(nevow:render="somename"); the template is then compiled into a simple
templating-oriented (i.e. not w3c) DOM, allowing these elements to be
manipulated programmatically by standard Python scripts. Very designer
and developer friendly, although less experienced programmers may find
the higher level of abstraction involved a bit offputting. Examples:
PyMeld, HTMLTemplate [1], Nevow.Render.
For a fairly extensive list of available systems, see
<http://wiki.python.org/moin/WebProgramming>. Unfortunately they're not
well categorised there, but I can't think of a better, up-to-date list
off the top of my head and most will provide decent overviews so it
shouldn't take too long to take a quick look at each.

Note that some templating engines are embedded into larger web
programming frameworks and may or may not be usable independently.
Conversely, some web frameworks may be coupled to a specific templating
system, while others allow you to choose your own.

HTH

has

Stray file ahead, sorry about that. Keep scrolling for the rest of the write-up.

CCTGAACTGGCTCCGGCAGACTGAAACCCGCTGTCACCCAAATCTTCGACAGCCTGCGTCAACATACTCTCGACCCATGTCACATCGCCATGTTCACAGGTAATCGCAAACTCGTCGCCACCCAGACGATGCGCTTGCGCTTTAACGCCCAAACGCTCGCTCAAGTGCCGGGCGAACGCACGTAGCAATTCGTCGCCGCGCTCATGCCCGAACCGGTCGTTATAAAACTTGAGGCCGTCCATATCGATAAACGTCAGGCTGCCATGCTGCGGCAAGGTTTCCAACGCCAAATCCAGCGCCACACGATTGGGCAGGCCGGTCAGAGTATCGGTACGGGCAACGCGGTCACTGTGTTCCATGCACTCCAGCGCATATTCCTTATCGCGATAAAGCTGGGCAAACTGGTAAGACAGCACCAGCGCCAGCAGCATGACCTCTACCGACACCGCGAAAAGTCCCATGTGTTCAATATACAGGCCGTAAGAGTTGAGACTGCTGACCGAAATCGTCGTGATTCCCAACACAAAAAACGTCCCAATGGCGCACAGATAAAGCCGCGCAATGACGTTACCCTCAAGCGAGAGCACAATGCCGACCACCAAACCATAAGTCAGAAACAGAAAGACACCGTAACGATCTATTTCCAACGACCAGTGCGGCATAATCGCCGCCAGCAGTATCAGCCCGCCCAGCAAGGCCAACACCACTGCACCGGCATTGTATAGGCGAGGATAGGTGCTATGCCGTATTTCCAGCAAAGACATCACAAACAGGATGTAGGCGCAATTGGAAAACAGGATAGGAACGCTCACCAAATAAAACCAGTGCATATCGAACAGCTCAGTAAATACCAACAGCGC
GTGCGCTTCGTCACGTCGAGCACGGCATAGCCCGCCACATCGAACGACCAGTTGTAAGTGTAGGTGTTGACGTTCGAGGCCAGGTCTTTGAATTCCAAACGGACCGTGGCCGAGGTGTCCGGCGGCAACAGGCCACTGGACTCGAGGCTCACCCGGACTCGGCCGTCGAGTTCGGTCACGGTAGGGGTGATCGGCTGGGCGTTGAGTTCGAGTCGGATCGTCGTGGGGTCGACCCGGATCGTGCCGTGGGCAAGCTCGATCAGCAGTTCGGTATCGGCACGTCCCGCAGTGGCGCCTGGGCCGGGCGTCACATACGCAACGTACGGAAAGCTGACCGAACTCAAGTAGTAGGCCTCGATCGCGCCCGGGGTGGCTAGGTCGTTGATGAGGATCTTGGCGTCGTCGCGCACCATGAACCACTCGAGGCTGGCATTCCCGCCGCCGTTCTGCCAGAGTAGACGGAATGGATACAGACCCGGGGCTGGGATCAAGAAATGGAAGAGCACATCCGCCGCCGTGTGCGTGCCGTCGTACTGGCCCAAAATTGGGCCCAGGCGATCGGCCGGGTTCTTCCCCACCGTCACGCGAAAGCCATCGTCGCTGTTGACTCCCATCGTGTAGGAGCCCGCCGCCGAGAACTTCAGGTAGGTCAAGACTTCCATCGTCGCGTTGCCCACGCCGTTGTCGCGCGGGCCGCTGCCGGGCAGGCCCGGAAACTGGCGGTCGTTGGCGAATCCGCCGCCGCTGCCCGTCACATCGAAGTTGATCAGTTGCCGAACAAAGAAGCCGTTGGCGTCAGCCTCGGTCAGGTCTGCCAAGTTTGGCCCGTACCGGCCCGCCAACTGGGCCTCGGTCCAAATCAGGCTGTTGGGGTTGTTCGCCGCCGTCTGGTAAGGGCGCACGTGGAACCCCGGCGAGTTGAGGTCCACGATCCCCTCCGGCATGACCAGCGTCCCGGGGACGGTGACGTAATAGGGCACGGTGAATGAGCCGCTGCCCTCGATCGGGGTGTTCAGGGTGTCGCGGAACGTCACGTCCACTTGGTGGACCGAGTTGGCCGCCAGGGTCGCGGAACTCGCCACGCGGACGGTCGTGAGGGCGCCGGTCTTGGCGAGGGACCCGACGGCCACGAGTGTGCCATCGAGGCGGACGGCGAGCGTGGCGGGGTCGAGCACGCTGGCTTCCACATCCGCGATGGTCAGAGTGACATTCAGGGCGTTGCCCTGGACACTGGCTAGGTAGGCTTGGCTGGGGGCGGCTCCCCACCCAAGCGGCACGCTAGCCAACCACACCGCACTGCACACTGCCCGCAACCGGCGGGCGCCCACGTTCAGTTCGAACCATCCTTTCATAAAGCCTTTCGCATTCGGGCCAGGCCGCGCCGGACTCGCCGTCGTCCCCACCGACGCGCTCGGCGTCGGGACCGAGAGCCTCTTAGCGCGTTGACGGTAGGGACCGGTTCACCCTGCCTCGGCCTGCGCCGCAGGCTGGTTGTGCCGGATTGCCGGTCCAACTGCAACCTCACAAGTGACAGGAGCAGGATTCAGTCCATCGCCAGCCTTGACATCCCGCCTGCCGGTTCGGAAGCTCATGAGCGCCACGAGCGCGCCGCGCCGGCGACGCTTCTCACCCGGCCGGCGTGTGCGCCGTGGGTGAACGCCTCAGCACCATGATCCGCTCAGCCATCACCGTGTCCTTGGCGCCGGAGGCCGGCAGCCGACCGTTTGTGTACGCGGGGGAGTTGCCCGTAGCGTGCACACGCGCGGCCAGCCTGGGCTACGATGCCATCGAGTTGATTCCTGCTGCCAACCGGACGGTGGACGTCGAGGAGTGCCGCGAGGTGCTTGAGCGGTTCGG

--
[1] Disclaimer: I wrote HTMLTemplate. Also, shameless plug:
<http://freespace.virgin.net/hamish.sanderson/htmltemplate.html>

Nov 22 '05 #11
> No templates, no python-like or special languages, only pure and simple python.
You can embedd python into html or, if it better suits your programming
style, you can embed html into python. Why don't you give it a try?


I dislike embedding code or html in each other, apart from the
'impurity' of mixing code and user interface it makes them inseparable.

Using templates means that the code can work with different templates,
and this should be seamless, it also means that different code can be
used with the templates, for example if different languages are used.

The main advantage, for me, is that different outputs formats can be
created without changing the code. If the user wants a set of data in a
table then the html template is used, if they want a csv file of the
data, that is just a different template name. A printed report: same
code just a different template name. XML, simple text, postscript,
EDIFACT file, all done with same code, different template. Just arrange
for the name of the template file to be a parameter on the URL and the
various outputs can be selected by the user.

I did, however, write my own templating module, they are quite easy to
do.

Nov 22 '05 #12